Pacific Northwest Ski blog (and a few other places!)

Lots or reports from skiing around the Pacific Northwest, with some East Coast excursions thrown in for good measure

A weekend at Snowbird/Alta

Sunday night was a new experience for us all. We were ‘inter-lodged’ in our condo between Snowbird and Alta due to heavy snowfalls making it dangerous to go outside before avalanche control was done. From 6pm, we weren’t even allowed to go on our balcony!

With our usual gargantuan supplies of food, wine and John’s girlfriends (Budweiser – it tastes like beer only weaker), this situation was not likely to lead to starvation. And it’s not like the nighttime attractions of Snowbird and Alta are sufficient to induce cabin fever at the thought of missing out on fine food or entertainment. If you want such indulgence, go to the DMZ (De-Mormonized Zone – Park City). If you want to ski ‘the greatest snow on earth’, come to Little Cottonwood Canyon.

We certainly weren’t welcomed by the greatest snow on earth Friday morning at Snowbird. With little snow for a month, conditions were firm with tree tops and twigs off trail, and lots of rocks on the steeper, exposed faces. Anything south-facing was bullet-proof. Still, we found some nice bumps, and traversed, slowly, over rocks and ice, into Mach Schnell, an excellent, narrow and steep chute.

Saturday at Alta was little different, only busier and crazily warm (10C). There was good snow to be found off the traverses in to Devil’s Castle and Ballroom, and the groomed trails were fine. But snow was desperately needed, and it arrived literally as the lifts closed at 4.30pm.

With fresh snow, Sunday was always going to be busy at Alta, and we stood in line at the Wildcat lift for about 30 minutes while avalanche control was completed. The new 8+ inches of snow was pretty heavy and wet, but eminently skiable for anyone who has skied Snowy Sludge (‘powder’ in Australia). By noon, everywhere was pretty tracked out, so we went in for lunch. And while we were eating hearty soups and organic dark chocolate(!), magic happened.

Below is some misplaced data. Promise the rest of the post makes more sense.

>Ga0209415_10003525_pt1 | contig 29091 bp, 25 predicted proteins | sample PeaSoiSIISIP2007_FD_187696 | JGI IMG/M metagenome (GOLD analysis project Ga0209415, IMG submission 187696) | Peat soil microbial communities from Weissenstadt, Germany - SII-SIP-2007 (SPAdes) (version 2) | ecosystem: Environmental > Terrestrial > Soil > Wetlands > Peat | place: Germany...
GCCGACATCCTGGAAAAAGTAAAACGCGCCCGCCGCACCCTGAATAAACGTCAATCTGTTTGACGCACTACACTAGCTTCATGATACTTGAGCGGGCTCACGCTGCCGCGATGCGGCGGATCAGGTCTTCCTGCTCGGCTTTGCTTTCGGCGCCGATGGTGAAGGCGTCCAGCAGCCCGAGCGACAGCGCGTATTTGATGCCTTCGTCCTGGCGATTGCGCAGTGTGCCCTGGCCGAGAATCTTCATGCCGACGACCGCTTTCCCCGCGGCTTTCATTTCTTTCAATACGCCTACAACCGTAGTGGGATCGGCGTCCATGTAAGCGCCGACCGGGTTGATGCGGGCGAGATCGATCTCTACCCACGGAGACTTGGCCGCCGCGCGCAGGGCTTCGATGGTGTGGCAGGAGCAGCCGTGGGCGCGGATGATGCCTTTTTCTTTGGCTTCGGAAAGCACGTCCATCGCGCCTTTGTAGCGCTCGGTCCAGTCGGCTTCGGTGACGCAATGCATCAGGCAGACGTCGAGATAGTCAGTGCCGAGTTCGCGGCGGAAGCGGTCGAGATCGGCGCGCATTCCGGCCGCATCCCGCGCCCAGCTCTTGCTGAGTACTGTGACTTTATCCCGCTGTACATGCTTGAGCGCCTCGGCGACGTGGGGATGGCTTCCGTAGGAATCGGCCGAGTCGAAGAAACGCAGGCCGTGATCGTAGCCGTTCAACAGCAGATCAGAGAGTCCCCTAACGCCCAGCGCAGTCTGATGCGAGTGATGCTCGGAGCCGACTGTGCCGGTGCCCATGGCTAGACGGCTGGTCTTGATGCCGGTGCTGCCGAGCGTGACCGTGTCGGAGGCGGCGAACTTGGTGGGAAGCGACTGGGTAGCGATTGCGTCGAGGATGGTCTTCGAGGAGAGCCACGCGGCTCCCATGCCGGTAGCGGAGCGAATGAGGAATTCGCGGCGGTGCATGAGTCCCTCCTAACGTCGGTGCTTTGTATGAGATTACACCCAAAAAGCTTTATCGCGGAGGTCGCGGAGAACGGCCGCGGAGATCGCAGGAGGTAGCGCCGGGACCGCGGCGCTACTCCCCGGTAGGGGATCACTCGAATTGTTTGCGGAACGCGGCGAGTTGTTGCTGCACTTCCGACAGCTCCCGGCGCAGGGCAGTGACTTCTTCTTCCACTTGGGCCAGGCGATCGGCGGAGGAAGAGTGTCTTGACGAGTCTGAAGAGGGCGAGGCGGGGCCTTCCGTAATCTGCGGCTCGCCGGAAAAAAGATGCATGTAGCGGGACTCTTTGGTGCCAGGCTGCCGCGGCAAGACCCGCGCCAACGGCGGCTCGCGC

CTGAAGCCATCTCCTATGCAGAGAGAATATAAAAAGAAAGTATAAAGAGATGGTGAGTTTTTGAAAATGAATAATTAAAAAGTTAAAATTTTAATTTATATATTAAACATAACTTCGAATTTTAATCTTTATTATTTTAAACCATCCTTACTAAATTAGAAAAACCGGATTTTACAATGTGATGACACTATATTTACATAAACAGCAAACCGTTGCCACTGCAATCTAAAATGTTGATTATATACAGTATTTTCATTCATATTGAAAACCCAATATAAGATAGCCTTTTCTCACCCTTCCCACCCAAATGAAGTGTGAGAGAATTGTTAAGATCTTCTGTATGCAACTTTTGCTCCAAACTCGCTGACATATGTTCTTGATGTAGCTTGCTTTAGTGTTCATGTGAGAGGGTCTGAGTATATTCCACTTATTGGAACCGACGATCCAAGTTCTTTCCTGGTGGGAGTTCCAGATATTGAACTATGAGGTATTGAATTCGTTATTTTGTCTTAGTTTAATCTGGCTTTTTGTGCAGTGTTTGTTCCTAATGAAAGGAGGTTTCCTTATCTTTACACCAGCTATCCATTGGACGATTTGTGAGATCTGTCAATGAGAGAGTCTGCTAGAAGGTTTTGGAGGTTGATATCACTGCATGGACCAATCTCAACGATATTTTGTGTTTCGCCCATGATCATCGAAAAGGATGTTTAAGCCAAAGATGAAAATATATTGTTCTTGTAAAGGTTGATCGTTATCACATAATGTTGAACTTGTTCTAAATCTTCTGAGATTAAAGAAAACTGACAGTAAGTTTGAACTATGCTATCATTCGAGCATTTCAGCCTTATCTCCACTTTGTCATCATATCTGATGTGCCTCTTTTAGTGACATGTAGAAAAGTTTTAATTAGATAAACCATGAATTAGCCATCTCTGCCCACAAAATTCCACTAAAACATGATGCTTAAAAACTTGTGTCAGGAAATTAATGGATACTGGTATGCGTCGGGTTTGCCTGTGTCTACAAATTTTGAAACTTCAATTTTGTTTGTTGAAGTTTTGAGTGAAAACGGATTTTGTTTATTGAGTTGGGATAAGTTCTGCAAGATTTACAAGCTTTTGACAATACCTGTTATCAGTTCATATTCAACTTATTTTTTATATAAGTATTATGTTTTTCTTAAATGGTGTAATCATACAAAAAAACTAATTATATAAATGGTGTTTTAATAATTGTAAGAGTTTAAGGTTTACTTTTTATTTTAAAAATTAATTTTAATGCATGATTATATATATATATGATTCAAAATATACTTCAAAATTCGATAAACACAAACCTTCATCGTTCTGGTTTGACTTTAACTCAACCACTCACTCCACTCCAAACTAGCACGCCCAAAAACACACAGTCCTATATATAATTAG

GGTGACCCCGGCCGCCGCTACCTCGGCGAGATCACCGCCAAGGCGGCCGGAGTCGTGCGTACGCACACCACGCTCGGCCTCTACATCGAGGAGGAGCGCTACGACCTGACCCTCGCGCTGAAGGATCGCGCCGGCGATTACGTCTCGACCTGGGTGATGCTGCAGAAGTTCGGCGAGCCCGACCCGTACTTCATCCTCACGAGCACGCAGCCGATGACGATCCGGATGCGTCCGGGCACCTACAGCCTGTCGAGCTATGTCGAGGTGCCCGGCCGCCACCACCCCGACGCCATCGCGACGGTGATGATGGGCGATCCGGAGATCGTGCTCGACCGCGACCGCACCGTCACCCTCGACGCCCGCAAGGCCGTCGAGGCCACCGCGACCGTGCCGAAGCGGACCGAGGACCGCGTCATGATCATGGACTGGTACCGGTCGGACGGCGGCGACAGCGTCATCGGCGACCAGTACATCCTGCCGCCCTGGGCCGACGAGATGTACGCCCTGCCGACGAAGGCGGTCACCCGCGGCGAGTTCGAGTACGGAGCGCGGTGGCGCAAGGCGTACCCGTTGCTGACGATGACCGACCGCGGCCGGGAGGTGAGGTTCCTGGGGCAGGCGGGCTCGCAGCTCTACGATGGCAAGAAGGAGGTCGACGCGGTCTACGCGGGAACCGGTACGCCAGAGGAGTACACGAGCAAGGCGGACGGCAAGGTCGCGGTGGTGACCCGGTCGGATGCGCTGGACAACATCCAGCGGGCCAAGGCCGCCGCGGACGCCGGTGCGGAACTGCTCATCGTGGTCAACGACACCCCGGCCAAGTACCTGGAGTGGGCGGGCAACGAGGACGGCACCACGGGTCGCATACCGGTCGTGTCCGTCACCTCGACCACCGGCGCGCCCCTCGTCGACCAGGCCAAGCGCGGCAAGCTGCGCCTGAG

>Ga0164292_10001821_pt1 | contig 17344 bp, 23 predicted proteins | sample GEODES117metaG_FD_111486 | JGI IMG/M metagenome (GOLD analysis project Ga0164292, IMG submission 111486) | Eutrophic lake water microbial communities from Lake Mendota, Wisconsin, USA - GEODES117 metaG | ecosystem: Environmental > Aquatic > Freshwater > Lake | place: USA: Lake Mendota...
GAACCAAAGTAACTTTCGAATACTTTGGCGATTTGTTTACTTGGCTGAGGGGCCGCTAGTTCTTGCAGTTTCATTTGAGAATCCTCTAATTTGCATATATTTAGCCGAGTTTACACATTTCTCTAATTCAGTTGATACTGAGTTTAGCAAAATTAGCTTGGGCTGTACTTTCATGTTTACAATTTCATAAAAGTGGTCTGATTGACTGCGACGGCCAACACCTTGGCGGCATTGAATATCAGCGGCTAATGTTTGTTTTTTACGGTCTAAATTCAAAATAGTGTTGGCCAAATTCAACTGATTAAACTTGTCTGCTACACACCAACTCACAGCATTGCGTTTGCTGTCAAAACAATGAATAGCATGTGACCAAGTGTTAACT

First, it got colder. Second, it started dumping snow. Third, someone made the crowds disappear. We headed over to the Sugarloaf chair, and found excellent lines down the ridge line all afternoon, with the wind filling in our tracks between runs. There was no competition at all. I did three runs off the Wildcat chair at the end of the day, and had heaps of freshies to myself. It was a strange day!

And it kept snowing, another 8+ inches by Monday morning, when more magic happened. As we drove to Snowbird, blue skies crept up the canyon, revealing stunning vistas of the surrounding peaks and valleys.

The skiing wasn’t bad either. This snow was more like ‘the greatest snow on earth’, and pretty deep in the trees. The crowds headed to the tram, so we headed to Gad 2 chair and had first tracks down several lines in knee deep pow. Later, John, Rob and myself traversed into Upper Cirque for the run of the weekend. John exposed all the rocks, and I hopped between them in light, fluffy snow. Thanks, dude.

Trip details: Friday 6200m, Saturday 7700m, Sunday 8000m, Monday 6400m

Season so far: Season Totals: 34 days, 14 powder days, 259,100 vertical metres

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